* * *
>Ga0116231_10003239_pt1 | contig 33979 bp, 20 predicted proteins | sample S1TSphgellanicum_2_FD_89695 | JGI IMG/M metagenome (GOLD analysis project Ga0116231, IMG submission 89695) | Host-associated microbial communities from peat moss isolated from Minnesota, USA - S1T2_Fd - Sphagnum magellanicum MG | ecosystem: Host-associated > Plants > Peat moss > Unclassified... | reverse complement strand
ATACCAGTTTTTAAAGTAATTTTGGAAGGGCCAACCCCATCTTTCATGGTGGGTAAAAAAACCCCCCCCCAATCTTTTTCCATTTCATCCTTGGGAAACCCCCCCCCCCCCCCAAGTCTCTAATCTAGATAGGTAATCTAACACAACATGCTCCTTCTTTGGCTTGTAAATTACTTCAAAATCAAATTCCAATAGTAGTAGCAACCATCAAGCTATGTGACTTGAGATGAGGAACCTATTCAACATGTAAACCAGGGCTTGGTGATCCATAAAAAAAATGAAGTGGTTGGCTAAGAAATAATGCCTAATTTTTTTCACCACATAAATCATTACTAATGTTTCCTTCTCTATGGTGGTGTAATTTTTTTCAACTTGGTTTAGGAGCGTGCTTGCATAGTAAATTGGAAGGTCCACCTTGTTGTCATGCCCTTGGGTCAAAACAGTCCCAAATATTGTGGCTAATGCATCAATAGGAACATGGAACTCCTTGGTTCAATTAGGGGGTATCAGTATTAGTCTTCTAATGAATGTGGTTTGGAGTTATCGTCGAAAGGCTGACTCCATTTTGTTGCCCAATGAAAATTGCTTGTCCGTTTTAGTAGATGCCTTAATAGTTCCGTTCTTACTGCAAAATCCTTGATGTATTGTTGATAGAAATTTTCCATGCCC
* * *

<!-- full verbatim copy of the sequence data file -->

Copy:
>Ga0116231_10003239_pt1 | contig 33979 bp, 20 predicted proteins | sample S1TSphgellanicum_2_FD_89695 | JGI IMG/M metagenome (GOLD analysis project Ga0116231, IMG submission 89695) | Host-associated microbial communities from peat moss isolated from Minnesota, USA - S1T2_Fd - Sphagnum magellanicum MG | ecosystem: Host-associated > Plants > Peat moss > Unclassified... | reverse complement strand
ATACCAGTTTTTAAAGTAATTTTGGAAGGGCCAACCCCATCTTTCATGGTGGGTAAAAAAACCCCCCCCCAATCTTTTTCCATTTCATCCTTGGGAAACCCCCCCCCCCCCCCAAGTCTCTAATCTAGATAGGTAATCTAACACAACATGCTCCTTCTTTGGCTTGTAAATTACTTCAAAATCAAATTCCAATAGTAGTAGCAACCATCAAGCTATGTGACTTGAGATGAGGAACCTATTCAACATGTAAACCAGGGCTTGGTGATCCATAAAAAAAATGAAGTGGTTGGCTAAGAAATAATGCCTAATTTTTTTCACCACATAAATCATTACTAATGTTTCCTTCTCTATGGTGGTGTAATTTTTTTCAACTTGGTTTAGGAGCGTGCTTGCATAGTAAATTGGAAGGTCCACCTTGTTGTCATGCCCTTGGGTCAAAACAGTCCCAAATATTGTGGCTAATGCATCAATAGGAACATGGAACTCCTTGGTTCAATTAGGGGGTATCAGTATTAGTCTTCTAATGAATGTGGTTTGGAGTTATCGTCGAAAGGCTGACTCCATTTTGTTGCCCAATGAAAATTGCTTGTCCGTTTTAGTAGATGCCTTAATAGTTCCGTTCTTACTGCAAAATCCTTGATGTATTGTTGATAGAAATTTTCCATGCCC